Last night I made another geeky addition to the track hits list. If you haven't noticed the hits list recently, go and notice it now, because it's fu....ascinating. OK, so you might need to read the rest of this to appreciate the near bottomless depths of wonder to be enjoyed from these numbers. Hopefully that last sentence tells you that I am not taking this very seriously.
Originally the hits list page just had a simple hit count and a latest hit timestamp for each track. It only counted clicks on the track download page. So if someone copied the file URL and mailed it round for downloading, we wouldn't be able to count the hits from people clicking on the URL in their email. For the podcast, I got the hit count working better and could split it into hits via the site and hits via external links, eg the podcast. Also I added a column called per day, showing the total hits divided by the number of days the track had been available. I immediately noticed the per-day average was not very clever or interesting. I might get rid of it and save the space.
Here's what's wrong with it. By default, the lists are sorted in descending date order, so you get the latest stuff at the top. In that order, you see that the per-day average tends to decrease down the list, from several per day around the latest tracks at the top, to a small fraction per day towards the bottom. This is to be expected. As more tracks become available, people inevitably pay less attention to the older stuff in favour of the new, so the per-day average doesn't tell you much, because hits are naturally decreasing over time for all tracks.
I reckoned it would be more interesting to ask, does the track lose popularity slower or faster than the general downward trend? This has been a right bugger to get working, but I think I have something vaguely realistic now. Suppose a track has been on the site for 25 days and I want to see how it's doing. What I do is look at all the tracks that have been on the site for more than 25 days, and count all the hits they clocked in their first 25 days. Suppose I find a total of 851 hits for 52 tracks, or 16.37 hits per track. When I see my 25-day old track has had 18 hits, that gives me a rating of 18 * 52 / 851 = 1.1 times the 25-day average. Now that I've got my head around it, that part of calculation is not hard.
What took a lot of effort was making sure the page loaded in less time than it takes to boil the kettle. Because all the tracks are different ages, I need to repeat the hits per track calculation for all possible track ages between one day and the oldest, currently 408. Caching the results in the database speeds it all up, but the cache has to take into account that as each day passes, the whole average hitscape changes. Tomorrow's averages will be different from today's, for some tracks. So each time the page is loaded, it checks that the cache is up to date. If it finds any results more than one day old, it will recalculate them.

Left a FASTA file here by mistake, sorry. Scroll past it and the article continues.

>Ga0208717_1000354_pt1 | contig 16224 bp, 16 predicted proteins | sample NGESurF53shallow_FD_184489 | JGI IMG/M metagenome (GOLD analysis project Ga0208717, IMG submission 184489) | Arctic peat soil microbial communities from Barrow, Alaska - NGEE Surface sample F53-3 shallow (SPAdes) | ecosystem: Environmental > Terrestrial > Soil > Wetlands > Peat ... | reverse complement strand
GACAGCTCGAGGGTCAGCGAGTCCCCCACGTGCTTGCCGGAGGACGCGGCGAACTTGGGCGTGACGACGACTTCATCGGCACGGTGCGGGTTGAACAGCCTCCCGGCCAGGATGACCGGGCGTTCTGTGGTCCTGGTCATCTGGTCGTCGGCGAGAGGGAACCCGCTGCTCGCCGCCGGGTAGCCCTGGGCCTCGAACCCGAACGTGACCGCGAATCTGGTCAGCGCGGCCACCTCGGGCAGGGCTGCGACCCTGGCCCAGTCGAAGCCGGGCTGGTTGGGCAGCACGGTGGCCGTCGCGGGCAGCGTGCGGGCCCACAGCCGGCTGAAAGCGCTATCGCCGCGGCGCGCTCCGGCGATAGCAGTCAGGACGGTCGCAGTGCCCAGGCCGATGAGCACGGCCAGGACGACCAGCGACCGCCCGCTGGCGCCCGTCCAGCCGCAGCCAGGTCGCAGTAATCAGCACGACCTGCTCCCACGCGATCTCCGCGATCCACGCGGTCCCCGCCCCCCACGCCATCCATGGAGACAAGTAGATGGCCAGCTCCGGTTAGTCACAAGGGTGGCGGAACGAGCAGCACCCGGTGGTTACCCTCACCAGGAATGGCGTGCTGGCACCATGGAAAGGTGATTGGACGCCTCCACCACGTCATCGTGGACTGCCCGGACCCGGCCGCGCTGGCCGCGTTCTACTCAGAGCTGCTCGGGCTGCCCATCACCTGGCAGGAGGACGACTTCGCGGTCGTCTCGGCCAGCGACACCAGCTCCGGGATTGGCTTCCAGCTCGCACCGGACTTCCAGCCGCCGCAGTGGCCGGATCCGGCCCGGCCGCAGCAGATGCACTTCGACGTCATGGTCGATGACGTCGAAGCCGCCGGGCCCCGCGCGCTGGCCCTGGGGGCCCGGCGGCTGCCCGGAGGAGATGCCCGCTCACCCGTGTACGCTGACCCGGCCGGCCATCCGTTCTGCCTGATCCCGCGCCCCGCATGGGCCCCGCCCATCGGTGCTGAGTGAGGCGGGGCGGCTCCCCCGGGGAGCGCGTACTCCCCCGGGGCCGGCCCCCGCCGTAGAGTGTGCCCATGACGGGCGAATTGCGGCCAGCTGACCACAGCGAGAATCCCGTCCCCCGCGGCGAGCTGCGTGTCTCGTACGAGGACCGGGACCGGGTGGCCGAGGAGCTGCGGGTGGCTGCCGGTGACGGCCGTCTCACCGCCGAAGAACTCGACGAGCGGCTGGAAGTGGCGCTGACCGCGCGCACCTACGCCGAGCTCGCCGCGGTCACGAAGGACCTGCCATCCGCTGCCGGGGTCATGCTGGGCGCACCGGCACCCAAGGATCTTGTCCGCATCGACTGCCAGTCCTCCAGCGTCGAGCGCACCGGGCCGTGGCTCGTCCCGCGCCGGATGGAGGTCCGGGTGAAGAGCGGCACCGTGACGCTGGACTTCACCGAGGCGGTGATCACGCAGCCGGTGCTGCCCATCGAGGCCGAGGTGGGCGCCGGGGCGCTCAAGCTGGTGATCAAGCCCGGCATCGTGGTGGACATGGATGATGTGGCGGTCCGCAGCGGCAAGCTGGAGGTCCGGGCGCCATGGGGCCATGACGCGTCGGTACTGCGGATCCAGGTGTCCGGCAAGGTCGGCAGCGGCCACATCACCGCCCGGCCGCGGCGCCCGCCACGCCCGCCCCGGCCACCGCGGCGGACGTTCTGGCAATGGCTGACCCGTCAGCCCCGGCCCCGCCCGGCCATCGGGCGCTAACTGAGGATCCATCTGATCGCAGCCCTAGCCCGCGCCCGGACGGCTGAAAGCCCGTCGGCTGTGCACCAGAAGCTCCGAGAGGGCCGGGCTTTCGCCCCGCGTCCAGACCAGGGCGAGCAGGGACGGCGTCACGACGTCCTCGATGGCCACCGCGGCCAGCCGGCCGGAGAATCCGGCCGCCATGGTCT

So, what I get out of all this is a popularity rating. For example, a rating of 2.0 says that the track has been downloaded twice as many times as the average for a track of its age. A rating of 0.5 would mean the track has had half as many hits as the average. And so on. And this is where it doesn't quite look right. Click on the rating heading so that it sorts highest first, and look where the 1.0 figure is. Way down the page. Surely it should be somewhere in the middle? I will have to look into this a bit more, but given that over 25% of the tacks on the list were uploaded within the first six weeks, ie by mid October 2006, and that the tracks with the highest hit count are typically not the most recent uploads (as at October 2007), I'm sure there's a gripping explanation in there somewhere. And I have not worked out why the two oldest tracks are missing a rating. Some part of my algorithm is underachieving.
Is there any other unconvincing analysis I could wedge into the track hits page? Ooh, probably all sorts. One that comes to mind is something similar to the duration analysis commonly used on financial instruments, where I could do a time-weighted average of the number of hits on each track to give a kind of effective lifetime. If a track gets loads of hits initially but almost none after a few weeks, it will have a short duration. If it gets fewer hits up front but attracts more and more later on, it will have a longer duration. In both cases the track could have the same popularity rating, but if I were looking to trim down the list and save disk space, I'd keep the one that had the longer duration.
Why am bothering cramming this junk into an already busy page when I should be mixing more uploads and going out to find a Central London venue?
I have exactly one reason for mucking about with this stuff. It's fun. Unlike the blog entries, and mixing the tracks, and soldering leads and electronics, and submitting listings to websites, and trying to get people to turn up to the gigs, and trying even harder to get people to play at the gigs, this harmless collection of data sits on the downloads page and gathers itself for my amusement with no intervention from me at all. Low maintenance interest. That's what we're all about here at Improvizone.